## Saturday, August 31, 2013

### FPI and Christensen-Fitted Debt

Couple weeks back I looked at the calculations behind Lars Christensen's Market Expectations Index. He did some nifty stuff with averages and standard deviations, to "fit" one line to another on a graph, to make visual comparison easier.

I saw an opportunity to practice that calculation, to compare the movements of TCMDO debt to Fixed Private Investment.

But first I took the easy way out, and in Graph #3 of the 25th I "fitted" TCMDO to FPI by eye. After looking at the unfitted graph, I wanted to scale the debt numbers up by a factor of 3. Then after seeing the result of scaling, I decided to subtract 20 from the debt numbers to shift the debt line down and get it close to the FPI line.

But it was all just ballpark.

So I downloaded the numbers from FRED for Graph#2 of the 25th, sat down to work, and applied Christensen's calculations to the debt numbers.

 Graph #1: TCMDO Debt (red) Christensen-Fitted to Fixed Private Investment (blue)

For comparison, here's the "no finesse" graph I showed on the 25th:

 Graph #2: TCMDO Debt (red) Fitted by Eye to Fixed Private Investment (blue)

Pretty good, for no finesse.

Funny thing. When I was doing the "no finesse" graph and writing that post, I was careful not to talk about the one line being "higher" than the other. It's okay to talk about something happening first in the one line and later in the other. And it's okay to observe the one line changing more rapidly than the other. But you can't say one is "higher" or "lower" or even that it changes from higher to lower (or the reverse) because the relative positions, higher and lower, depend on how much you subtract as part of the "Christensen Fit" calculation.

Actually I was disappointed when I sat down to do the calculation Lars's way. I had forgotten that Christensen's calculation includes an arbitrary up-and-down adjustment term. That term puts the same ambiguity into his calc that I had in my finesse-free version: It makes the relative positioning of the two lines completely arbitrary.

That may be necessary when the calc combines two datasets for comparison to one, as Christensen's does. I don't know. But intuition tells me that if I take just one dataset (like TCMDO) and tweak it by the average and the standard deviation values for that dataset, then I shouldn't also need an arbitrary up-and-down adjustment.

I'm not linking to my spreadsheet this time, because the calc isn't clear in my head. Maybe I've got a mistake in it, that looks okay because of the up-and-down adjustment I made. I have to work through this calc and get more familiar with it.

Meanwhile, I still think it's an interesting technique.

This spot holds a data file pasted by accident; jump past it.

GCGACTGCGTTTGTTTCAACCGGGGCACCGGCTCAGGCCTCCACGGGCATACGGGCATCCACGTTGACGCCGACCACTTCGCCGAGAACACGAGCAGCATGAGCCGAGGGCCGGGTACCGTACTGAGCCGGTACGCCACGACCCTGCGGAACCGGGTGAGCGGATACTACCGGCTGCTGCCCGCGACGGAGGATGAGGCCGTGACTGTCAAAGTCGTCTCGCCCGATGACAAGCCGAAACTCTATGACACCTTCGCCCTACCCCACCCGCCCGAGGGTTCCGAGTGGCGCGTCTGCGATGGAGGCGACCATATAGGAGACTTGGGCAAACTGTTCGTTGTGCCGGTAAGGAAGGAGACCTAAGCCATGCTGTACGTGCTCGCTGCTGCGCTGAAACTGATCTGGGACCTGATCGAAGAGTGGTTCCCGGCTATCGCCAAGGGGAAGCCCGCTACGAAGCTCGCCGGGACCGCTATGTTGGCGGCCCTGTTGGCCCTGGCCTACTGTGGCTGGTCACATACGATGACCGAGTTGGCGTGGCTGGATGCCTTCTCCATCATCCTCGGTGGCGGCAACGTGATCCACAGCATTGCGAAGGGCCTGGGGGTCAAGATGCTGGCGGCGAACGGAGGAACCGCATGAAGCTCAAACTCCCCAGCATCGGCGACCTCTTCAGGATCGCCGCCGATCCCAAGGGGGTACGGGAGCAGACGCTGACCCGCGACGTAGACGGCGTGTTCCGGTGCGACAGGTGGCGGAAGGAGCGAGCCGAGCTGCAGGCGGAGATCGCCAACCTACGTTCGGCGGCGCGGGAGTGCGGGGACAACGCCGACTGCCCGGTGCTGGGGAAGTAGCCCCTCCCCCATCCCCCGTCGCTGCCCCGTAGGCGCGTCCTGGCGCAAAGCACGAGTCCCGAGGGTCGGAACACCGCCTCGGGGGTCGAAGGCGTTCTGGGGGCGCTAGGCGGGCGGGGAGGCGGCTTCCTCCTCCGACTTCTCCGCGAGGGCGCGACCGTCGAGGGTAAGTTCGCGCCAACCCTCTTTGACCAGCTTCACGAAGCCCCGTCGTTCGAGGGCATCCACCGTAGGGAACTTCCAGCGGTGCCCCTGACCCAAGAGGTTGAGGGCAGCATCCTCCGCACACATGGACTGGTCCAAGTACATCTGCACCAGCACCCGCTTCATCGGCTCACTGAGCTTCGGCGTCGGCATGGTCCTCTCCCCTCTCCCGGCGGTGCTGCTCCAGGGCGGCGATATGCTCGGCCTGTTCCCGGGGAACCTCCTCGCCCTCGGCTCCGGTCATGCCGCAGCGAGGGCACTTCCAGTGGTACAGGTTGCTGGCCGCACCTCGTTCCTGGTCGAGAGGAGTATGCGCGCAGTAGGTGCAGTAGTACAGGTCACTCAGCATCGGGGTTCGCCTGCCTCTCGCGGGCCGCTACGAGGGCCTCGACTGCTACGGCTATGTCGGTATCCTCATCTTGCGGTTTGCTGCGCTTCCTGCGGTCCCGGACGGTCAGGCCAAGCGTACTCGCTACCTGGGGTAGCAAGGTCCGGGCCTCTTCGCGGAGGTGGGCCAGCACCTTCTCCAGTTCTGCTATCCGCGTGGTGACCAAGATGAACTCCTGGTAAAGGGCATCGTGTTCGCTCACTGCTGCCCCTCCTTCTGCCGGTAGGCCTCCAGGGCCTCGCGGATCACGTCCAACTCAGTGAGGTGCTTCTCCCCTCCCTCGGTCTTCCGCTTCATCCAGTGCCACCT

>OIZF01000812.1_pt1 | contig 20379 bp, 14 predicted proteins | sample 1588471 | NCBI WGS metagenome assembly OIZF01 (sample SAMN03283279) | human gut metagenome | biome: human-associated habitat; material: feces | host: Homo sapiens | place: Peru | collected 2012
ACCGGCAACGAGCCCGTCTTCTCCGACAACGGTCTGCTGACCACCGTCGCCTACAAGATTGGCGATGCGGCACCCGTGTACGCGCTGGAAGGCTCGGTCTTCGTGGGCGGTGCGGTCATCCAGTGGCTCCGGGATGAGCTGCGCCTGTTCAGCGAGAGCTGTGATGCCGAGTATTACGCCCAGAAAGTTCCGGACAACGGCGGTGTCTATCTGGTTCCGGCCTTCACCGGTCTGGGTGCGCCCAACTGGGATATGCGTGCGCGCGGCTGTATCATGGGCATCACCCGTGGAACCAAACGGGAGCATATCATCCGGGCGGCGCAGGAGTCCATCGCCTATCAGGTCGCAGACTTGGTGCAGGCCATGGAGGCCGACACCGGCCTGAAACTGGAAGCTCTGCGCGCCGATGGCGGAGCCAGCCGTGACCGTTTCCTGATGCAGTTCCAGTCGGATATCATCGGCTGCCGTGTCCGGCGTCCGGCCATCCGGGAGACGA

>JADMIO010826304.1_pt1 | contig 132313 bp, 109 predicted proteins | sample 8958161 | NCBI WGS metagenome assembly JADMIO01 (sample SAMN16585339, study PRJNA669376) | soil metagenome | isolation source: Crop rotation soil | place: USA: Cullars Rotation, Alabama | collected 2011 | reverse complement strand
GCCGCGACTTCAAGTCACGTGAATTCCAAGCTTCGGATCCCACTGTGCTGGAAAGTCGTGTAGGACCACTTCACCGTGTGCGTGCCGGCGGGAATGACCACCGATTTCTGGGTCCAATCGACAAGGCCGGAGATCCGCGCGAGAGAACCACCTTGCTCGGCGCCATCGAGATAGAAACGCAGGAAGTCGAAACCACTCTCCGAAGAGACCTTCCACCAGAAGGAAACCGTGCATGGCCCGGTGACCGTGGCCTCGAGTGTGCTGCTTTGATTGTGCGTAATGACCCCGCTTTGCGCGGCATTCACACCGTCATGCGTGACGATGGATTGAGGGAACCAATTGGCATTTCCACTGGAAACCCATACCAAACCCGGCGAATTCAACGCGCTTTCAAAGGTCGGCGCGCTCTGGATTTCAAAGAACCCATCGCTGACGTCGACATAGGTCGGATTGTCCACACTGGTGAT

Jazzbumpa said...

Right - higher/lower than means absolutely nothing.

The only purpose I can see for an up-down adjustment is to overlay the lines, and the only purposes for that are to detect relative motions, and pick out leads and lags.

The movements look close to concurrent through the mid 70's. After that, FPI clearly leads TCMDO, except for the drop into the the '01-2 recession.

There's an almost total absence of contrary motion.

What are we to make of all this?

Cheers!
JzB

The Arthurian said...

JzB: "There's an almost total absence of contrary motion.
What are we to make of all this?"

Sounds like FPI and new uses of credit tend to move in the same direction. One could generalize and say that not just FPI buy all spending tends to move in parallel with new uses of credit.

To me, this confirms the view that people borrow money in order to spend it. (People don't usually borrow money and sit on it.) I think this view is compatible with ...

"...with endogenous money theory, which implies that economic activity – itself caused by a myriad of factors - automatically generates the level of ‘MV’ necessary for the QToM equation to hold"

as Unlearning Economics recently wrote.

//

I agree, about the purpose for up-down adjustment. Still, if you subtract from Series A the average value of Series A, and then divide by the standard deviation for Series A, and then multiply by the standard deviation for Series B, and then add the average value of Series B... at that point no further up-down adjustment should be needed for comparing A and B.

And yet Lars Christensen subtracts an arbitrary 1.5...

Jazzbumpa said...

What are we to make of all this?"

Makes me suspicious of cause and effect here.

More likely, common cause, where both are reacting to the general economic conditions.

jim said...

Hi Art,

I usually just let FRED take care of the scaling and shifting the graph by putting one graph scale on the left and one on the right. .
For instance, for percent change in FPI and TCMDO

http://research.stlouisfed.org/fred2/graph/?g=lZp

The Arthurian said...

Ha! Your method produces a strikingly familiar result, Jim. Good graph. Excellent point.

Jazz, Not sure I can separate money, debt, and spending from general economic conditions.